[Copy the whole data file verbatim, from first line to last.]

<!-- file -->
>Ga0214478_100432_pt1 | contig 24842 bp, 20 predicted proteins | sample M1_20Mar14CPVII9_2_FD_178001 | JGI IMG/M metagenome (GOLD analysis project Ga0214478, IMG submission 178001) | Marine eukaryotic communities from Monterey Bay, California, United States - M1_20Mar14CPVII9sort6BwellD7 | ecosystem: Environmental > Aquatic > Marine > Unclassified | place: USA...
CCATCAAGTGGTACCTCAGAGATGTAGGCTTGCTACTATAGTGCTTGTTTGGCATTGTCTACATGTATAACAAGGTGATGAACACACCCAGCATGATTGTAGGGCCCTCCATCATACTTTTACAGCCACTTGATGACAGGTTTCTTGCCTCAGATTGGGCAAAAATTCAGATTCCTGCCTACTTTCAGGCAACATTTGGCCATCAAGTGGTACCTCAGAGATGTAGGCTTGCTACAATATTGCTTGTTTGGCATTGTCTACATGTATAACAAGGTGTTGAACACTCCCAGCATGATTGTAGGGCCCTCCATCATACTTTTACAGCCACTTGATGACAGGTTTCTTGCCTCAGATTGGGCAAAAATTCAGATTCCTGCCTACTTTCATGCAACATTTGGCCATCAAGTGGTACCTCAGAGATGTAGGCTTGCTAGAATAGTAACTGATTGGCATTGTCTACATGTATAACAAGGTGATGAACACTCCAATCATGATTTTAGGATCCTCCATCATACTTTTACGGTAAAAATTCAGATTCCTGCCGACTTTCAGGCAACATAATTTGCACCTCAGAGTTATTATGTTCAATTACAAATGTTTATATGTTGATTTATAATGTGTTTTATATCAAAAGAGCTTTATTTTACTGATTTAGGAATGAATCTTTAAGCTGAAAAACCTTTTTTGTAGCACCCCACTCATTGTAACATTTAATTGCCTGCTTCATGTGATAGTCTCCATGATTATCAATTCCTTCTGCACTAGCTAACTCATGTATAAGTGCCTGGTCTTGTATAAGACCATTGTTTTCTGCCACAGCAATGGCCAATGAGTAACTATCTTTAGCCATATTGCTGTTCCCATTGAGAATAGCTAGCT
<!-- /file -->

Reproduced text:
>Ga0214478_100432_pt1 | contig 24842 bp, 20 predicted proteins | sample M1_20Mar14CPVII9_2_FD_178001 | JGI IMG/M metagenome (GOLD analysis project Ga0214478, IMG submission 178001) | Marine eukaryotic communities from Monterey Bay, California, United States - M1_20Mar14CPVII9sort6BwellD7 | ecosystem: Environmental > Aquatic > Marine > Unclassified | place: USA...
CCATCAAGTGGTACCTCAGAGATGTAGGCTTGCTACTATAGTGCTTGTTTGGCATTGTCTACATGTATAACAAGGTGATGAACACACCCAGCATGATTGTAGGGCCCTCCATCATACTTTTACAGCCACTTGATGACAGGTTTCTTGCCTCAGATTGGGCAAAAATTCAGATTCCTGCCTACTTTCAGGCAACATTTGGCCATCAAGTGGTACCTCAGAGATGTAGGCTTGCTACAATATTGCTTGTTTGGCATTGTCTACATGTATAACAAGGTGTTGAACACTCCCAGCATGATTGTAGGGCCCTCCATCATACTTTTACAGCCACTTGATGACAGGTTTCTTGCCTCAGATTGGGCAAAAATTCAGATTCCTGCCTACTTTCATGCAACATTTGGCCATCAAGTGGTACCTCAGAGATGTAGGCTTGCTAGAATAGTAACTGATTGGCATTGTCTACATGTATAACAAGGTGATGAACACTCCAATCATGATTTTAGGATCCTCCATCATACTTTTACGGTAAAAATTCAGATTCCTGCCGACTTTCAGGCAACATAATTTGCACCTCAGAGTTATTATGTTCAATTACAAATGTTTATATGTTGATTTATAATGTGTTTTATATCAAAAGAGCTTTATTTTACTGATTTAGGAATGAATCTTTAAGCTGAAAAACCTTTTTTGTAGCACCCCACTCATTGTAACATTTAATTGCCTGCTTCATGTGATAGTCTCCATGATTATCAATTCCTTCTGCACTAGCTAACTCATGTATAAGTGCCTGGTCTTGTATAAGACCATTGTTTTCTGCCACAGCAATGGCCAATGAGTAACTATCTTTAGCCATATTGCTGTTCCCATTGAGAATAGCTAGCT